In “The Golden Bough,” his masterwork of comparative religion, James Frazer surveyed the customs according to which divinely sanctioned monarchs were relieved — sometimes violently — of their sacred office. As soon as such a ruler showed signs of weakness, suggesting that his godly powers were on the wane, he “must be killed,” Frazer observed, “and his soul must be transferred to a vigorous successor before it has been seriously impaired by the threatened decay.”
Alas, this seamless transfer of power, Frazer wrote, was not always successful or even possible: If the chieftain died of merely natural causes or if an unworthy heir succeeded to his position, the “soul” of the ruler would be “lost to his worshipers” and “their very existence endangered.”
Frazer’s magical dilemma — in which a tribe must decide whether to extirpate its head at the risk of losing its body — seems to me a much better framework for understanding Donald Trump’s future in American politics than the narrowly analytical language of electability and public surveys.
Considered in horse-race terms, Mr. Trump’s candidacy for the Republican presidential nomination in 2024, which he announced on Tuesday, seems to have been doomed by the recent midterm elections. The conspicuous failure of many of the candidates he endorsed suggests what recent polling had already hinted: He has lost his mojo. The commentariat has been almost uniform in its insistence that Mr. Trump has already been supplanted by Ron DeSantis, the governor of Florida, who has distinguished himself in the culture wars with his opposition to lockdowns and his antagonism toward the educational establishment, and who managed to win re-election by an astonishingly wide margin.
There is, of course, a possible rebuttal to these arguments, even in our conventional political idiom. For one thing, we are years away from the election, and primary contests are often lost by the initial leaders in polls, as well as by the preferred candidates of party officials.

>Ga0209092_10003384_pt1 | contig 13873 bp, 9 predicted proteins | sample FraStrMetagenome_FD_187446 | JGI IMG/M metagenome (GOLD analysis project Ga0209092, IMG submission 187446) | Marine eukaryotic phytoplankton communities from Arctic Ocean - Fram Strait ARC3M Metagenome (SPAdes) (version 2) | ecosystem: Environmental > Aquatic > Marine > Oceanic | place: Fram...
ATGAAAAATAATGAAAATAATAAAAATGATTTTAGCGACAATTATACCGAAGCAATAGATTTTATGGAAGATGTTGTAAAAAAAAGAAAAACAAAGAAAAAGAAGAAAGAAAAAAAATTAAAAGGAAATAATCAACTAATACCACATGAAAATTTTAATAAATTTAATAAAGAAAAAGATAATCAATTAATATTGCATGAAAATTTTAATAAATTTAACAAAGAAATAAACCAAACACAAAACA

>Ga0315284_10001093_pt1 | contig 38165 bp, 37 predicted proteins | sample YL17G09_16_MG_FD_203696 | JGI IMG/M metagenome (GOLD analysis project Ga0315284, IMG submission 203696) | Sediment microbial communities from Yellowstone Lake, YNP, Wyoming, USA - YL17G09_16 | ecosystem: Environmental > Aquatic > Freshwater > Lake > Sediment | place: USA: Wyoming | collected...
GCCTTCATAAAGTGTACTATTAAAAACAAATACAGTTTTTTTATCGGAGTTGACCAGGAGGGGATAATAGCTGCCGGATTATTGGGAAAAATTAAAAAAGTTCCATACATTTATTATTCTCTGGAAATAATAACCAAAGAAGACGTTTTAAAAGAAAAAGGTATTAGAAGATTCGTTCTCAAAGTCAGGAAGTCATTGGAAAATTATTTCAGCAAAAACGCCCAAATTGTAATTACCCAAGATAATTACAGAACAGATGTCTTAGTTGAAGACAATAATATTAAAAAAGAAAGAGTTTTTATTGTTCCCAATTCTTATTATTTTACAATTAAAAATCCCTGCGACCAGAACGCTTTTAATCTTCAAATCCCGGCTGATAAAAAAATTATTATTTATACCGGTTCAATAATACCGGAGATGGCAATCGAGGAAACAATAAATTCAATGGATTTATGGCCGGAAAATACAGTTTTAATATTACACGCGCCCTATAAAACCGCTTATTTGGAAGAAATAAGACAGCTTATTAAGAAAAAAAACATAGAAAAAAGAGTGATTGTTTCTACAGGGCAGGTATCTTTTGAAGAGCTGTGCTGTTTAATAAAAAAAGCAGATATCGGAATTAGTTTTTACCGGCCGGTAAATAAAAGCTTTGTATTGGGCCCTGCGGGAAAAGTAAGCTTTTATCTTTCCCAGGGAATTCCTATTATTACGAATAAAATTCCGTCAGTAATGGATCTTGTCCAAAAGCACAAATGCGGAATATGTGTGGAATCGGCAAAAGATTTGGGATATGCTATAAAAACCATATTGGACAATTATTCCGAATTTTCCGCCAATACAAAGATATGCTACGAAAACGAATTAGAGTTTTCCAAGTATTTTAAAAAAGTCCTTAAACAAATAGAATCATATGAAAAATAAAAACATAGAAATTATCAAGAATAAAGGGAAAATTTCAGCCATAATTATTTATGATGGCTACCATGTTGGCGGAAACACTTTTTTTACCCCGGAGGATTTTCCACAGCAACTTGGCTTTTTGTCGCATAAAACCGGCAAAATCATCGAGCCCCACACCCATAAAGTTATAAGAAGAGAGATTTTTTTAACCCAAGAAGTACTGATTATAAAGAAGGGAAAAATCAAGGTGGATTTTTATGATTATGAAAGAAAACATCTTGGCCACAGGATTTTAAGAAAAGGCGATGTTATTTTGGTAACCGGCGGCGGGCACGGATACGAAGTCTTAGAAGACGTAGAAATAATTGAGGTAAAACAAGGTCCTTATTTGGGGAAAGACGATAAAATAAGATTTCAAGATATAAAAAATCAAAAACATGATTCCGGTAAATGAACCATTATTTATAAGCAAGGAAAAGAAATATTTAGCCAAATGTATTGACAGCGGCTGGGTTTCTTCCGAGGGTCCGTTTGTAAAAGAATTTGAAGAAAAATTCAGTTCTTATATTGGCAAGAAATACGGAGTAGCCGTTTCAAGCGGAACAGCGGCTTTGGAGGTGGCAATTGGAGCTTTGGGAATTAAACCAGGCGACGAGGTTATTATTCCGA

But this sort of concern seems to me beside the point. The real case for Mr. Trump — the one being made, however inchoately, by his supporters — has almost nothing to do with the handful of coherent positions he managed to articulate during the course of his two presidential campaigns, and even less to do with his actual record in office. For the former president’s loyalists, his claim to the G.O.P. nomination owes little to considerations about electability: It is a matter of justice, bound up in inexorable historical forces.
The logic of Mr. Trump’s appeal has always transcended the familiar frameworks according to which presidential candidates are evaluated. Conventionally we situate would-be commanders in chief somewhere along a continuum, with appeal to cross-party and independent voters on one end and acceptability to partisan voters on the other. Most of the time the nominees of both major parties are found somewhere in the middle.
Even before Mr. Trump secured his party’s nomination in 2016, his campaign was remarkably impervious to such questions as how he would fare with female suburban voters or his views on the provision of medical care. It was instead nakedly imperial. As the faux-rococo aesthetics of Trump Tower suggested, he was a hero from the Age of Revolution, a camp parody of Frederick the Great or Napoleon Bonaparte.
His views on public policy were less important than what he represented in the minds of his supporters and detractors alike. What he promised was nothing less than the total destruction of the established political order (from which he boasted of profiting), a remaking of American institutions in his own image on the scale of Bonaparte’s permanent reforms — upending the legal system, administration, banking and tax collection.